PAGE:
For more than 100 years OSU has been playing the University of Michigan in football, and from that long rivalry, the Archives has accumulated a lot of stories, from the mundane to the unexpected to the downright dangerous.
First the mundane: Click on the first image and you’ll see how the contracts outlining how gate receipts would be distributed looked in the old days. We particularly love the clause that starts: “THAT the Football teams representing the above named institutions shall play a game of football…” Well, what else were they going to play – water polo? But these things must be specific in order to be legally enforceable, we suppose. Can you imagine how such a contract might read today?
Now for the unexpected: Some of the game preparations by the coaches that were very ordinary for the time, would seem downright bizarre now. Today’s example is in a 1950 letter, (#2 on right), from then-OSU Coach Wes Fesler to then-University of Michigan Coach Bennie Oosterbaan, a letter that seemed quite lighthearted, considering it concerned the biggest game of what would be Fesler’s last season with the Buckeyes.
In any case, in the letter, Fesler describes the color of each article of clothing the OSU players will be wearing at the game. You might ask, why in the world would he do that? Remember that in 1950, television was relatively new, and programs were still broadcast exclusively in black and white. So each team’s uniform combinations had to contrast sufficiently enough with the other team’s for the home audience to be able to tell which team was doing what on the field.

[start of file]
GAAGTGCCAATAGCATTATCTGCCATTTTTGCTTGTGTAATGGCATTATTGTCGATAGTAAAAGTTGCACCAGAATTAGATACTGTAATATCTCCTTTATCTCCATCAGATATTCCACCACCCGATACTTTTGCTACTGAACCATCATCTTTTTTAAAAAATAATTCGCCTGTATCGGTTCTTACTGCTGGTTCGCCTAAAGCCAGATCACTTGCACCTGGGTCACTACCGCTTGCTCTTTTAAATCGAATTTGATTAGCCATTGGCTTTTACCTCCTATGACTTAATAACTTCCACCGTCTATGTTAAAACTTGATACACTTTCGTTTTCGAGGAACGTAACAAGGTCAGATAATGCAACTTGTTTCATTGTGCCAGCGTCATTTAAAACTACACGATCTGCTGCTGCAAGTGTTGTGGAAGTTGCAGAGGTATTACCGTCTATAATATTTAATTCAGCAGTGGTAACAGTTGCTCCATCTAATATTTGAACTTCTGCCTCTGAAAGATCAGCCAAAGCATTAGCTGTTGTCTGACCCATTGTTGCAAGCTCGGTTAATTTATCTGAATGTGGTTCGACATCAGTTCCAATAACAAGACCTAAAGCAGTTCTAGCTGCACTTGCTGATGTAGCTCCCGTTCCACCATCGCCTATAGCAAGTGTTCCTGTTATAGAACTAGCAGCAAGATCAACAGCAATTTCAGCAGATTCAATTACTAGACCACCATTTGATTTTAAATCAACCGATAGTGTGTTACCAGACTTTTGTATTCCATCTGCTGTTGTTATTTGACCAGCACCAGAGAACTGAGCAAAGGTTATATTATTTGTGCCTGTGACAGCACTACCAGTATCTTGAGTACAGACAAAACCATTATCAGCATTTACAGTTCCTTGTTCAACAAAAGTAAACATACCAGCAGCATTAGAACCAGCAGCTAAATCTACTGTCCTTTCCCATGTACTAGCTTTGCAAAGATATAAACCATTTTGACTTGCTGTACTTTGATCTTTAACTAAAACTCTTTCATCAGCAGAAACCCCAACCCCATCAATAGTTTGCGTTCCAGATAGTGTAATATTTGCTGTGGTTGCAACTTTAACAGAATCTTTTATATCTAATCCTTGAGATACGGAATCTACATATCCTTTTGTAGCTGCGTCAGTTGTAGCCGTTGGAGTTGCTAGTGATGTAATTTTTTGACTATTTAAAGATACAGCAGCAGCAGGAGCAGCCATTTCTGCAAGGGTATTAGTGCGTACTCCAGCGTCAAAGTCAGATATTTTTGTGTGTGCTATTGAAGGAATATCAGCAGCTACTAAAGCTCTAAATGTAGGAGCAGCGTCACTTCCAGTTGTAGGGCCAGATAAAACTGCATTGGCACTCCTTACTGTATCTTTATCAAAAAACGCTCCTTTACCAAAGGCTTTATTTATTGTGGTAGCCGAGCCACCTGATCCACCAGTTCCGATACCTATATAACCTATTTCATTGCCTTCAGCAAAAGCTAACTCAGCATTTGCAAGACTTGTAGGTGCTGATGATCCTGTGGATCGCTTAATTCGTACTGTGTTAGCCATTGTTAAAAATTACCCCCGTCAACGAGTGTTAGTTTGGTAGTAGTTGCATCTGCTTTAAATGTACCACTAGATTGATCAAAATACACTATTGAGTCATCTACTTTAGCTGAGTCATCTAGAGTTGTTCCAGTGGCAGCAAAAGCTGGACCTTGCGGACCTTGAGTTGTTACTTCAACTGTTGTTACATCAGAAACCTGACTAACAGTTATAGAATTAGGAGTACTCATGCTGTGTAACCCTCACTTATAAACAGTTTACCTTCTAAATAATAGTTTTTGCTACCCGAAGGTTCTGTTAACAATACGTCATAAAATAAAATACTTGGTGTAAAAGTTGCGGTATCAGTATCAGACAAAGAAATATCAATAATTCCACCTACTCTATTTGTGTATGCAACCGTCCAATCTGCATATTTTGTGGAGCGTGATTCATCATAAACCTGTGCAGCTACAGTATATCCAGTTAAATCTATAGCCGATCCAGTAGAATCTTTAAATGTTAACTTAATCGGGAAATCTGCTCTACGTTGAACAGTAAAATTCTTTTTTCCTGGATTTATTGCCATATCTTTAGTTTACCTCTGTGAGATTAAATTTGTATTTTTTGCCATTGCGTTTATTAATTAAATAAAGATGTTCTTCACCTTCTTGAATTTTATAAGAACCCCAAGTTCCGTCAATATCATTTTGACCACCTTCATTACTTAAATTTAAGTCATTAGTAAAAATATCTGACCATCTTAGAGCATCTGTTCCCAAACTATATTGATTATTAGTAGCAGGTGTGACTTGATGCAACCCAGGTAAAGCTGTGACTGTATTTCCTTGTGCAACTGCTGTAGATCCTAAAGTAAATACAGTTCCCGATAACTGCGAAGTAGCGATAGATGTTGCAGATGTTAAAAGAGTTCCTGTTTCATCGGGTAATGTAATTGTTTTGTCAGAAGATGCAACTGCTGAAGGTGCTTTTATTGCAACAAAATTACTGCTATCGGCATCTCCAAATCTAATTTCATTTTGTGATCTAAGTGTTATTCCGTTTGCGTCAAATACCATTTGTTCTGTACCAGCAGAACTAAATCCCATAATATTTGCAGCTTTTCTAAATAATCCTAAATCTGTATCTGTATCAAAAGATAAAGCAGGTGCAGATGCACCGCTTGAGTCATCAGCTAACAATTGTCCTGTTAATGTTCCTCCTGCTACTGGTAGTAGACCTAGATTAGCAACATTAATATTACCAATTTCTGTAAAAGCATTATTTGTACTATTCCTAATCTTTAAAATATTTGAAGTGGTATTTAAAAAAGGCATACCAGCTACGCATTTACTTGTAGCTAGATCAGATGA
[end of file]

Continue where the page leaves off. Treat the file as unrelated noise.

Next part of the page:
And now, for the dangerous: We all know the rivalry between The Ohio State University and “That State Up North” can become heated, but in 1926 the rivalry took a backseat to a dangerous incident in the stands. During the November 13 game, a defective pyrotechnic bomb was shot off by the military department. The shot was supposed to explode in the air and reveal a flag with Ohio State’s emblem; instead, it fell into temporary bleachers. Three people were seriously injured and remained in the hospital for an extended period of time, while several others experienced minor burns to their skin and clothing. The University reimbursed each spectator for his or her clothing and medical expenses, totaling more than $12,000.
And the last item really has nothing to do with the OSU-Michigan game, but it does have to do with Thanksgiving weekend, and both teams were involved:
In 1931 President Hoover thought he would help tackle the unemployment issues of the day by asking colleges and universities to donate their profits to local charities from a football game played on Thanksgiving. According to athletic director Lynn St. John’s papers, the Western Conference schools were not in favor of scheduling charity games. Pressure was placed on the schools, however, and the decision was made to add extra games at the end of the 1931 season. A round-robin game between Chicago, Iowa, Indiana, and Illinois was scheduled for Thanksgiving Day at Staff Field in Chicago. The remaining teams played head-to-head on the Saturday after Thanksgiving: Northwestern versus Purdue, Wisconsin versus Michigan, and Ohio State versus Minnesota.
The Buckeyes, unfortunately, lost the game to the Golden Gophers and in doing so, lost a chance at a piece of the Western Conference title. The games did raise more than $137,000 for the unemployed, though, with more than $30,000 donated to the Ohio State Relief Commission.
Read more about the OSU-Michigan rivalry in our web exhibit: